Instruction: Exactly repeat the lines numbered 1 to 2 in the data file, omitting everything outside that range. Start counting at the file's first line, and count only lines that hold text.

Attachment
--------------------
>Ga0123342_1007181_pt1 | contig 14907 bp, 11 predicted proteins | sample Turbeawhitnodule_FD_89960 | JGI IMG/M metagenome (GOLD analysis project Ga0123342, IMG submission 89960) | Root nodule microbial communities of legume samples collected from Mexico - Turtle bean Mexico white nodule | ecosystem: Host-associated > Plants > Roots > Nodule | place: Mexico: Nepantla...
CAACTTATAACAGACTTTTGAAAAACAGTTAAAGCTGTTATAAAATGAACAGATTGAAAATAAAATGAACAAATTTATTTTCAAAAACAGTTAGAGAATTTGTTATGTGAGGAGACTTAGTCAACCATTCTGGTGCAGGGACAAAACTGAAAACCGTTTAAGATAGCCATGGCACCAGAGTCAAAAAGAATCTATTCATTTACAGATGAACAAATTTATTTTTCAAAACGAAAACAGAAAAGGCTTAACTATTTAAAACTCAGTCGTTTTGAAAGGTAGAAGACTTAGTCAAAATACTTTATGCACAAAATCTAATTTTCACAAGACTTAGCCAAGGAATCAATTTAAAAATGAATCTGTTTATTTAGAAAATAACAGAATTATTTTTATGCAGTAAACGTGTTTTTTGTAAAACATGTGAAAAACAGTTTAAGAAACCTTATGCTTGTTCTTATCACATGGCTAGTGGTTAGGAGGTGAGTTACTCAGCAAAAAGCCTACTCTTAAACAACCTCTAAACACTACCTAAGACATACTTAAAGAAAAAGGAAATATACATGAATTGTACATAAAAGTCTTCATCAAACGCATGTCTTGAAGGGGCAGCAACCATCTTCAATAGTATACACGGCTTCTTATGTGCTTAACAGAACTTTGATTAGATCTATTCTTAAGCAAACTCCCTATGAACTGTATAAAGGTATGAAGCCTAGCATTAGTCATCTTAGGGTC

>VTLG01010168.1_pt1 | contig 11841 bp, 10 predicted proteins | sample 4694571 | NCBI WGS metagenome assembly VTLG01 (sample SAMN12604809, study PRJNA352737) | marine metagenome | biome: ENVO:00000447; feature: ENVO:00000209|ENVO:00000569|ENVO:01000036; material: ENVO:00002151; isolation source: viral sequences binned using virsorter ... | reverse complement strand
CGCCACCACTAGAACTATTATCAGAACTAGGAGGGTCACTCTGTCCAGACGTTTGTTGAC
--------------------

>Ga0123342_1007181_pt1 | contig 14907 bp, 11 predicted proteins | sample Turbeawhitnodule_FD_89960 | JGI IMG/M metagenome (GOLD analysis project Ga0123342, IMG submission 89960) | Root nodule microbial communities of legume samples collected from Mexico - Turtle bean Mexico white nodule | ecosystem: Host-associated > Plants > Roots > Nodule | place: Mexico: Nepantla...
CAACTTATAACAGACTTTTGAAAAACAGTTAAAGCTGTTATAAAATGAACAGATTGAAAATAAAATGAACAAATTTATTTTCAAAAACAGTTAGAGAATTTGTTATGTGAGGAGACTTAGTCAACCATTCTGGTGCAGGGACAAAACTGAAAACCGTTTAAGATAGCCATGGCACCAGAGTCAAAAAGAATCTATTCATTTACAGATGAACAAATTTATTTTTCAAAACGAAAACAGAAAAGGCTTAACTATTTAAAACTCAGTCGTTTTGAAAGGTAGAAGACTTAGTCAAAATACTTTATGCACAAAATCTAATTTTCACAAGACTTAGCCAAGGAATCAATTTAAAAATGAATCTGTTTATTTAGAAAATAACAGAATTATTTTTATGCAGTAAACGTGTTTTTTGTAAAACATGTGAAAAACAGTTTAAGAAACCTTATGCTTGTTCTTATCACATGGCTAGTGGTTAGGAGGTGAGTTACTCAGCAAAAAGCCTACTCTTAAACAACCTCTAAACACTACCTAAGACATACTTAAAGAAAAAGGAAATATACATGAATTGTACATAAAAGTCTTCATCAAACGCATGTCTTGAAGGGGCAGCAACCATCTTCAATAGTATACACGGCTTCTTATGTGCTTAACAGAACTTTGATTAGATCTATTCTTAAGCAAACTCCCTATGAACTGTATAAAGGTATGAAGCCTAGCATTAGTCATCTTAGGGTC